Maryland Working Families to Back McCray Over McFadden in Senate Fight

Maryland Working Families, the progressive, labor-affiliated advocacy group, will announce this week that it is endorsing Del. Cory V. McCray (D-Baltimore City) in his bid to oust Sen. Nathaniel J. McFadden (D) in the upcoming Democratic primary.

 

The organization’s support will bring independent expenditures on McCray’s behalf, “boots on the ground” – and significant attention from the national Working Families Party, according to Charly Carter, executive director of Maryland Working Families.

 

 Del. Cory V. McCray 

“Cory is someone who nationally Working Families talks about,” she said. “He’s the model of the kind of leader that Working Families tries to promote. He’s from the community, he’s young, and he’s dedicated to lifting up working families.”

 

McCray, who is finishing his first term in the House of Delegates, has been waging an aggressive campaign to defeat McFadden, the Senate president pro tem who has served in Annapolis since 1995 and spent five years on the Baltimore City Council before that. He has been running both a generational and ideological campaign against the incumbent, arguing that the 45th District in East Baltimore would be better served by someone who is younger (McCray is 35, McFadden 71), more progressive, and more in touch with the community.

 

Carter said that McFadden is too close to entrenched leadership in Baltimore and in Annapolis and “takes his cues” from Senate President Thomas V. Mike Miller Jr. (D-Calvert).

 

“Baltimore City, especially the 45th District, has a lot of problems and needs new leadership – someone who can stand up to Mike Miller and the status quo,” she said.

 

Baltimore Beat reported earlier this year that Nicole Hanson, an advocate for the ex-offender organization Out for Justice, accused McCray of growing angry and throwing a chair during a meeting in his office last year following a discussion about the root causes of poverty. McCray denied doing anything to put Hanson in harm’s way and apologized for the incident – inadequately, in Hanson’s view. The House did not take any formal action against him.

 

Carter said the Working Families board considered the incident before deciding to endorse McCray, and hoped that it amounted to “a learning moment” for the lawmaker.

 

“Everybody on my board certainly takes seriously any accusations like that against any leader, particularly in the era of #MeToo,” she said. “It didn’t factor into our endorsement because everybody on my board has a longstanding relationship with Del. McCray…The board felt very comfortable that this is not the person they have come to know.”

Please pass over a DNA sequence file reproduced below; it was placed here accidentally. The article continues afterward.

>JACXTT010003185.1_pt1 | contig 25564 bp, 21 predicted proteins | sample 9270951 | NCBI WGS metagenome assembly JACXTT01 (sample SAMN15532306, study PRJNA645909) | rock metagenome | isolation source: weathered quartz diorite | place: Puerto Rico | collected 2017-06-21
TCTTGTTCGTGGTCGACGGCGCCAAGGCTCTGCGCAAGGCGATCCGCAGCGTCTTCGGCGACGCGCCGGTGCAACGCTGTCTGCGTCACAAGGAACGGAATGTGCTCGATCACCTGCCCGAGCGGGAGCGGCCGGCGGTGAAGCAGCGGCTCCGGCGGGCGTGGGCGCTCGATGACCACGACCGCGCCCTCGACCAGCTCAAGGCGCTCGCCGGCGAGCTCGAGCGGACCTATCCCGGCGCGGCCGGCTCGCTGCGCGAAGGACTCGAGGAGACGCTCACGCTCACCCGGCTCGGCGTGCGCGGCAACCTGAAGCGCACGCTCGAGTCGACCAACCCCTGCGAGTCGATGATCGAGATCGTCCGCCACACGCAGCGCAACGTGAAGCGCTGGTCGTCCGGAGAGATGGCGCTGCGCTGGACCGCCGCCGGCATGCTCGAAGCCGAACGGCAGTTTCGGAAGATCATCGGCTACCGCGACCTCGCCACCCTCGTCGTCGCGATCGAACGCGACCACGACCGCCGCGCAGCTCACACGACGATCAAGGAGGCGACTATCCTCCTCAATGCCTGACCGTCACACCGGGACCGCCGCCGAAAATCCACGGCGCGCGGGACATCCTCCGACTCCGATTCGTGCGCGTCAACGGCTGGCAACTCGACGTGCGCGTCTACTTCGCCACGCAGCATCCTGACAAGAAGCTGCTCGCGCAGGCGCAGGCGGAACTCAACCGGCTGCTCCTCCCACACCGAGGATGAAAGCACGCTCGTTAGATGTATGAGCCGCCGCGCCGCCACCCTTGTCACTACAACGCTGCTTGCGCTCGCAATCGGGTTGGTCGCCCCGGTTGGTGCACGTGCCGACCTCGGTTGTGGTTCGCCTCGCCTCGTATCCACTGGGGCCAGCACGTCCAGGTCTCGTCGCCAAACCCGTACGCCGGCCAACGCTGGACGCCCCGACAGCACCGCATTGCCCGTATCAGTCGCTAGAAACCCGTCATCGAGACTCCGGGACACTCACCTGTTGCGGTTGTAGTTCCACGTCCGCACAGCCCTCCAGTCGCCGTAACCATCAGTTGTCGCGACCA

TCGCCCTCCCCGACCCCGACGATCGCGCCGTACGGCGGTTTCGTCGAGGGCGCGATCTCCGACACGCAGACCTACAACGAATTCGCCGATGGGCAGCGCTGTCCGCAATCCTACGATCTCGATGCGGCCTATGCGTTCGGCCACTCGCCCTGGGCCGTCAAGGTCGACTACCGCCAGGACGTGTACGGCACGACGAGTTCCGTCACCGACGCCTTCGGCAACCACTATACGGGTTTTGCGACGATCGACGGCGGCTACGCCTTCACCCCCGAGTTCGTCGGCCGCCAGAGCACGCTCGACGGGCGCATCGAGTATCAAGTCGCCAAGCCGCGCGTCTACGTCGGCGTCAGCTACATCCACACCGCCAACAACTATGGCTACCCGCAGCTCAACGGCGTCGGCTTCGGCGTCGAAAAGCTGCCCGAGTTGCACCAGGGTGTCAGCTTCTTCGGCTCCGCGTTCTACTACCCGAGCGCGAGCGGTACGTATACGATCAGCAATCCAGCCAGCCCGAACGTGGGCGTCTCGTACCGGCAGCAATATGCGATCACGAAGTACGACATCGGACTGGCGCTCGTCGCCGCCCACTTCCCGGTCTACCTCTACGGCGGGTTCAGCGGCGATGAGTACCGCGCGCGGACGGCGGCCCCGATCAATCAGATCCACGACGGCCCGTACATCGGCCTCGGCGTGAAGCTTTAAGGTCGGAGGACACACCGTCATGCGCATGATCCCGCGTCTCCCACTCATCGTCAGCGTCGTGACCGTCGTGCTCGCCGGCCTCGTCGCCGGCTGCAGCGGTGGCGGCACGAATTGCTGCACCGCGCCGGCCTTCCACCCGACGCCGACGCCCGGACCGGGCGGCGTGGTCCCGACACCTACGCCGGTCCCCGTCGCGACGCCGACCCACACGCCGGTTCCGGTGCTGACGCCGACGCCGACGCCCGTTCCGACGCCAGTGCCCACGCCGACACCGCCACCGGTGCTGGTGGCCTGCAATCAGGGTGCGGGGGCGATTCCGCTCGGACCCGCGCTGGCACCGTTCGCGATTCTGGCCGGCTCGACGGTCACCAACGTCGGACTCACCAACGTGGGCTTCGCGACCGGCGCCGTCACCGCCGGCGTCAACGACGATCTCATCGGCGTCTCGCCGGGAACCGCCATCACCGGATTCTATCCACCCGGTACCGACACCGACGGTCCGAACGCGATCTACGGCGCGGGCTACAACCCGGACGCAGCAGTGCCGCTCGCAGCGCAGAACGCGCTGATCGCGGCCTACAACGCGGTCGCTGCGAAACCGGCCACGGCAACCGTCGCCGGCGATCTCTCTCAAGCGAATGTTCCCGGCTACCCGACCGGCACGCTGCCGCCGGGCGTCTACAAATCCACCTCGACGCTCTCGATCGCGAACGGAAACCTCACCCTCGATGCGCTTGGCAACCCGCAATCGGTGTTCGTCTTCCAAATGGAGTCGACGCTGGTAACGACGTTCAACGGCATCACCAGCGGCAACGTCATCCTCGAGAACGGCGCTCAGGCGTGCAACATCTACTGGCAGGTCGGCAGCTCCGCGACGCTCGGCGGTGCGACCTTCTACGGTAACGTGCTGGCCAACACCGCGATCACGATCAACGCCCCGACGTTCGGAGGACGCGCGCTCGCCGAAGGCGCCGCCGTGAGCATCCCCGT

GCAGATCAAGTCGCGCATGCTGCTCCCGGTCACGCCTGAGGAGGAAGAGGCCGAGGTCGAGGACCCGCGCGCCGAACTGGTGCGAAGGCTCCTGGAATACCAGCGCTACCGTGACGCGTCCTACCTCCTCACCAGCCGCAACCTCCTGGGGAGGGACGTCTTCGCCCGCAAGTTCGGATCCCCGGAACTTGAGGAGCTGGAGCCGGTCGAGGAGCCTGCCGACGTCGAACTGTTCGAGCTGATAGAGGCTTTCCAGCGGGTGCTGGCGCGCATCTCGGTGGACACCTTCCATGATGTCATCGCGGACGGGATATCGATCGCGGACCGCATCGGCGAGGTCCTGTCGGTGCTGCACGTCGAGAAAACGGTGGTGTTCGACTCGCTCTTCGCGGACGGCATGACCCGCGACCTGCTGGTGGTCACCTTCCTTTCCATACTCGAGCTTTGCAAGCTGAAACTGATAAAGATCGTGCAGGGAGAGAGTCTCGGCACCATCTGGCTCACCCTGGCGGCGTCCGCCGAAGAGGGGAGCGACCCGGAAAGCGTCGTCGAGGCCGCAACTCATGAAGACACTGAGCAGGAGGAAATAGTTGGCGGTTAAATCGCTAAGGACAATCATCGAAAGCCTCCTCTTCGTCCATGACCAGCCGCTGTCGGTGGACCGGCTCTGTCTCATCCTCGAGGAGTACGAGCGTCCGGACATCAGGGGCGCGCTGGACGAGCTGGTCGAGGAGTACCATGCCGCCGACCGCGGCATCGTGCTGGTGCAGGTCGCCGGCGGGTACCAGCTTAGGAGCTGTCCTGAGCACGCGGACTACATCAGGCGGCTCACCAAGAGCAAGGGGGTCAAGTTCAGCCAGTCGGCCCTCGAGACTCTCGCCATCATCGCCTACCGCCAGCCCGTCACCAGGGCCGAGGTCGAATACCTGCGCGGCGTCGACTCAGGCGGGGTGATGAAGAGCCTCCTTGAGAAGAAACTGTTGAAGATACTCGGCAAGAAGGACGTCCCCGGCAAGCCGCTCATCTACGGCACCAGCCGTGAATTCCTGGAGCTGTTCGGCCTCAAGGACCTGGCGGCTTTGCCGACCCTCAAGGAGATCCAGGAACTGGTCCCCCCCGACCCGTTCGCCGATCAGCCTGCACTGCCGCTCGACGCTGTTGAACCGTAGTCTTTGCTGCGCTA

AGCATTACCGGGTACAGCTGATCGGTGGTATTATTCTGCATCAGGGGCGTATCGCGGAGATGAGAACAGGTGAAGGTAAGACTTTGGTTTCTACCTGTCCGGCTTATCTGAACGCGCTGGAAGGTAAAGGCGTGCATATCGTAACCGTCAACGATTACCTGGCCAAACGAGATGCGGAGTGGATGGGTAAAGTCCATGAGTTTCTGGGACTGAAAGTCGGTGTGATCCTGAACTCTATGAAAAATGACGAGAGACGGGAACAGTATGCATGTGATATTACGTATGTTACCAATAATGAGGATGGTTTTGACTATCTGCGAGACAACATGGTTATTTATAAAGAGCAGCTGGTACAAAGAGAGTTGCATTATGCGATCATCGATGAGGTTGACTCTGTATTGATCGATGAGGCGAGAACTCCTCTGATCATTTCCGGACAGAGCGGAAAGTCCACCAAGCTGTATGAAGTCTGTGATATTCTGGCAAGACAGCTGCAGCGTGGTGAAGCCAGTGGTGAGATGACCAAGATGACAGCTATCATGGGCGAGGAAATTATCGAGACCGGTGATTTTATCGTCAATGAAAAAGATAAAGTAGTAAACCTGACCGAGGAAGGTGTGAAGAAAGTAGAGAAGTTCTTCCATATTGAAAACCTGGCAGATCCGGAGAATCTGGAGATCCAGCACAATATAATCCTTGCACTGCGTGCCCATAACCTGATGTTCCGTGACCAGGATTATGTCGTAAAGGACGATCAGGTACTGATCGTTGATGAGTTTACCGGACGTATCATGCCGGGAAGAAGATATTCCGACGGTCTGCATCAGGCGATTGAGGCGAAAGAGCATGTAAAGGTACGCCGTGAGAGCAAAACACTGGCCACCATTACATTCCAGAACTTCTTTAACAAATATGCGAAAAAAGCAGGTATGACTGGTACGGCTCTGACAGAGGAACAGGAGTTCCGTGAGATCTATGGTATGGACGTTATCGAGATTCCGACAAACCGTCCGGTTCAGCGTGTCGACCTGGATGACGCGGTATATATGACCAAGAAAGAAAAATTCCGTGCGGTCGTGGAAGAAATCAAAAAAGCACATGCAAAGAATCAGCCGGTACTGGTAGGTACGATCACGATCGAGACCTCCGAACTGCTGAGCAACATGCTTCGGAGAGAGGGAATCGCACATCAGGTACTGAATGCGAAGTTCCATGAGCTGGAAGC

McCray said the Working Families endorsement is part of “a strong foundation” that his campaign has been building – and that he looks to accelerate his effort between the April 9 end of the General Assembly session and the June 26 primary.

 

Through mid-January, McCray had $128,000 in his campaign account compared to just $31,000 for McFadden. Miller’s political operation is likely to pour some money into McFadden’s reelection effort.

 

So far this election cycle, Maryland Working Families has endorsed former NAACP president Benjamin T. Jealous for governor, state Sen. Roger Manno in the 6th District Democratic congressional primary, and attorney Sheldon Laskin, who is waging a longshot bid against Senate Judicial Proceedings Chairman Robert L. Zirkin (D-Baltimore County) in the 11th District Democratic primary.

 

Zirkin raised the ire of some progressive groups by voting against paid sick leave during the 2017 General Assembly and opposing the Trust Act, a measure designed to protect immigrants from federal law enforcement raids.

 

Carter said Working Families leaders have yet to determine how many races the group will play in this year – and that the final outcome of certain policy fights in Annapolis will help guide their strategy.

The McCray endorsement, she said, “is just the beginning. This is a year when we can really make a significant change in our legislature.”

 

[email protected]

Josh Kurtz
Co-founder and Editor Josh Kurtz is the leading chronicler of Maryland politics and government. He began covering the State House in 1995 for The Gazette newspapers, and has been writing about state and local politics ever since. He later became an editor at Roll Call, the Capitol Hill newspaper, and spent eight years at E&E News, an online subscription-only publisher of news websites covering energy and environmental issues. For seven of those years, he led a staff of 20 reporters at E&E Daily, which covers energy and environmental policy on Capitol Hill and in national politics. For 6 1/2 years he wrote a weekly column on state politics for Center Maryland and has written for several other Maryland publications as well. Kurtz has given speeches and appeared on TV and radio shows about Maryland politics through the years.

LEAVE A REPLY

Please enter your comment!
Please enter your name here